Blogathons, Classic Film Discoveries, Films based on Daphne du Maurier's works, Period Dramas, Uncategorized

Too much Romance: Frenchman’s Creek (1940)

I so wanted to adore Frenchman’s Creek, especially after the languid, idyll that is du Maurier’s novel. But despite Joan Fontaine looking like a queen and giving an utterly wonderful performance, I am sad to report that I did not adore it.

This is a story of a woman’s desire versus her duty. A not unfamiliar plot aspect. Dona (played by Joan Fontaine), a beautiful and intelligent English woman of the Restoration, has a husband, Harry, who is too stupid and pompous to realise that his best friend, Lord Rockingham (played by Basil Rathbone), a rake and a cad, has designs on Dona. But Dona ain’t no dope, and goes to Cornwall after Rockingham goes too far at a party.

She goes back to Harry’s ancestral home in Cornwall, where she slowly begins to realise that something is afoot with the appearance of a new servant, William, played by Cecil Kellaway, as well as evidence of occupation in the manor that hasn’t been used in several years. Eventually Dona meets the French pirate, Jean Benoit Aubrey (played by Arturo de Córdova), who has been docking his ship in the river near the estate. She and Jean fall passionately in love, and Dona’s spirit is reawakened with love and adventure. But being in love with a pirate isn’t exactly the safest occupation, and things soon become very difficult, and potentially fatal, for the lovers.

Before I start on the negatives, let me give you the positive aspects of this film. Firstly, it is beautifully made. I can not emphasise that enough. No dollars were spared, especially not when it came to Joan’s gorgeous costumes, which run the gambit from a beautifully intricate black party gown, to a nightgown that looks like it could be a day dress, and a gorgeous pink gown that shimmers on screen.

Joan is so wonderfully witty that you just cannot take your eyes off of her when she’s given full reign. Her impression of Nell Gwyn is absolutely superb. And she delivers the dialogue as if she hadn’t learned a script at all, but was telling you exactly what she was thinking at that moment, as Dona. She also looks painfully beautiful in this movie. The cut of the Reformation dresses utterly suit her curved shoulders and lovely smooth skin. Her hair should look utterly ridiculous in ringlets upon ringlets, but all they do is highlight her lovely shaped face and wonderfully autocratic features. She is the heart and soul of this film, and perfectly cast. I think du Maurier would have been very happy to have Fontaine be in another adaptation of her work, and give an equally memorable performance.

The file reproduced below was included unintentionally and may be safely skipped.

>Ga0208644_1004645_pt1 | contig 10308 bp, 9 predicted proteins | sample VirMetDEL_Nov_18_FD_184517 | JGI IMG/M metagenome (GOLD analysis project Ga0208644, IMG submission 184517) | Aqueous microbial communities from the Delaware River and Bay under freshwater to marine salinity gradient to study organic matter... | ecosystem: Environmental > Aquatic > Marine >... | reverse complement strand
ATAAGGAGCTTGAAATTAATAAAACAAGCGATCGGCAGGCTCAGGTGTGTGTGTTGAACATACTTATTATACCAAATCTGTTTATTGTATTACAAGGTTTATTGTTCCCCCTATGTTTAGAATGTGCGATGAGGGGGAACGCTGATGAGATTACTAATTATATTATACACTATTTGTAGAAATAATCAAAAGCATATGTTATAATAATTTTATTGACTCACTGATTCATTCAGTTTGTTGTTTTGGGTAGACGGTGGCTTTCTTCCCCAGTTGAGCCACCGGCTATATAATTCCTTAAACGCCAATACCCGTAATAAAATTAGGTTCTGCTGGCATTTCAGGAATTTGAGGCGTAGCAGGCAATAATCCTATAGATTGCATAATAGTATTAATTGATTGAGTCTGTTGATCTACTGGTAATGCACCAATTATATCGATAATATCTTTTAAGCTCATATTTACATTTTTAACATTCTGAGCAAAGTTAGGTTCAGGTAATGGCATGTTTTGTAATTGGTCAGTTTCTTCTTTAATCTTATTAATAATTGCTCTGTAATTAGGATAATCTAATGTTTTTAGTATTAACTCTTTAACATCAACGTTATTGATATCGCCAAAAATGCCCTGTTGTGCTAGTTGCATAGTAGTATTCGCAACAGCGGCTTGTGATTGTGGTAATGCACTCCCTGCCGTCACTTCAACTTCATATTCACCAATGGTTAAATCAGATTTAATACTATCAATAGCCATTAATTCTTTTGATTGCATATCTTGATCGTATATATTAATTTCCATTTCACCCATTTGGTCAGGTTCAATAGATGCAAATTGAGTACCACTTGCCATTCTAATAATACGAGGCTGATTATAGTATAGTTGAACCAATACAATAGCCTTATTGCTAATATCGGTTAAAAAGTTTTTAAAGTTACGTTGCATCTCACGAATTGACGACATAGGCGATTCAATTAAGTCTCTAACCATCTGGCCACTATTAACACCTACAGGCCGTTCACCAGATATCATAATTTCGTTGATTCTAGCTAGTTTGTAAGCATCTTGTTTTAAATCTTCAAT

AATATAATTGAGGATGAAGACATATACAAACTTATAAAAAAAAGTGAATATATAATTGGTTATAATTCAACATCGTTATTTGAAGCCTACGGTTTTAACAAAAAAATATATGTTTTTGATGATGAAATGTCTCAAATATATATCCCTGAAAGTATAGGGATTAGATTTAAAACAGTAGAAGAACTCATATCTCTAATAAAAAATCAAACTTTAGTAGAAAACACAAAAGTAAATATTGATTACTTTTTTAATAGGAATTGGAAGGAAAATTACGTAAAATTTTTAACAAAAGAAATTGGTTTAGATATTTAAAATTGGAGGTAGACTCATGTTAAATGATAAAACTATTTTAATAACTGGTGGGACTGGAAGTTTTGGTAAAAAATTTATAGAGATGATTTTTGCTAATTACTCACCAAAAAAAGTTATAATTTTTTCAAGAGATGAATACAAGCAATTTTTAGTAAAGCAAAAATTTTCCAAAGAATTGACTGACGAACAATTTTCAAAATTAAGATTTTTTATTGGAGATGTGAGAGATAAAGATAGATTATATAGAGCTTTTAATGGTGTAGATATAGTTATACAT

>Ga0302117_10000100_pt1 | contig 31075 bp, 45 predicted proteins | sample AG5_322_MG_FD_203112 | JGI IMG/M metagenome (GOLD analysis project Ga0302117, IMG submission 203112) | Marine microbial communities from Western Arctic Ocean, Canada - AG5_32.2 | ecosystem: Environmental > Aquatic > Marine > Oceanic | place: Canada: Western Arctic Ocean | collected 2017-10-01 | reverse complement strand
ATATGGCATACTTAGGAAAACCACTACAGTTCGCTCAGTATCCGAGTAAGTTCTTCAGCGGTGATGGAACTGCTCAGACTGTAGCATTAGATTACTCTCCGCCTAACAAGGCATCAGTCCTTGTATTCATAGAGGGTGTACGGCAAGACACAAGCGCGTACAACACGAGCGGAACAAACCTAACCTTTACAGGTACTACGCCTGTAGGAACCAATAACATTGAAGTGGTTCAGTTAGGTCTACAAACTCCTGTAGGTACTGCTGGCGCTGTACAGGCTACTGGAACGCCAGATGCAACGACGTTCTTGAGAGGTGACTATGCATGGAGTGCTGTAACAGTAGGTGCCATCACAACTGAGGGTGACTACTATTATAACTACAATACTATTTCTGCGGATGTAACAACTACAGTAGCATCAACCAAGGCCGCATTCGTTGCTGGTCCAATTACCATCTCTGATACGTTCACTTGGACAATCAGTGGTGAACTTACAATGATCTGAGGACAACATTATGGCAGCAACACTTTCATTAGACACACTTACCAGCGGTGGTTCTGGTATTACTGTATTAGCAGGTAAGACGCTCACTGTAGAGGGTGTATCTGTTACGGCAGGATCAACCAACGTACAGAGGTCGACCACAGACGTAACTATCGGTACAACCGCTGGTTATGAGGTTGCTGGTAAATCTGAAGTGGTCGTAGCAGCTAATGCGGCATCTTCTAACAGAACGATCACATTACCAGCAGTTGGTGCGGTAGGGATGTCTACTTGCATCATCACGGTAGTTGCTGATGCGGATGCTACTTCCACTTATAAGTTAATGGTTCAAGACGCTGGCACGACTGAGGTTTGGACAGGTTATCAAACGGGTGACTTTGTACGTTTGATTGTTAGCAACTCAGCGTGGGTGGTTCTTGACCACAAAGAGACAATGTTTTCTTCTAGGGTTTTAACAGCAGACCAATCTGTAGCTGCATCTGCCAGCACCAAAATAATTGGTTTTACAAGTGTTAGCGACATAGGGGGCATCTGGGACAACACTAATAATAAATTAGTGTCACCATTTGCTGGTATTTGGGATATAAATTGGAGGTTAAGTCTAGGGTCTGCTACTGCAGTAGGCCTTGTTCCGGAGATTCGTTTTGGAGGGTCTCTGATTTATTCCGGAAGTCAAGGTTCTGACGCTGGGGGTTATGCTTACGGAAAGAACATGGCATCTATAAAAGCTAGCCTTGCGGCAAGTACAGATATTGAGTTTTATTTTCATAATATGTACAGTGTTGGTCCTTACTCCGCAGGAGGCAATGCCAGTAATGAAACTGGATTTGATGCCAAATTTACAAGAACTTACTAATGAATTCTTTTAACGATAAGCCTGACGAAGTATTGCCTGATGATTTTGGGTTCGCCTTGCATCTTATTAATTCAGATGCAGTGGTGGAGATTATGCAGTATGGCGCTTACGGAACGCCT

Basil Rathbone is in top form as the devilish Lord Rockingham, with his larger than life wig and his pervy actions towards Dona. Like Joan, Basil speaks the dialogue as if he “spake” it that way everyday. As soon as he comes into the frame you think “oh dear, here we go.” Despite Dona’s distaste for him, Joan and Basil have fantastic chemistry, and their scenes together are utterly gripping. Especially the final scenes that they share, which I will come to in a bit!


Cecil Kellaway, despite a rather strange French brogue, is lovely as the servant William. I always loved Cecil’s face, and I love it no less in this movie. He has that same impish little smile as always, and despite his rather small part, he always adds something to a scene. And it’s most interesting to see with hair, although I think I prefer him without. I am always happy to see him in a film, as he was a countryman of mine, and does us very proud indeed!

As I said, the production values of the film are top notch. From the lavish technicolor which makes Joan’s hair look a golden red, to the sets, which are large and definitely believable as a manor. The scenes shot on the ship and in the water are particularly well done, and although the film was shot in Mendocino, California, and at the Paramount Studios in Hollywood, a believable, and very lovely, Cornwall is created.

Screen Shot 2019-06-30 at 21.45.58

But I think that the Harrison’s report got it very right when they said:

“A good costume entertainment” with “a fair quota of thrills … It does, however, have many slow spots, and some judicious cutting would help matters considerably.”[8]

This film’s greatest failings are its pacing, script and the fatal lack of chemistry between its two leads, as well as an utter lack of charisma from Arturo de Córdova, who is very handsome, but easily forgettable, and definitely not French.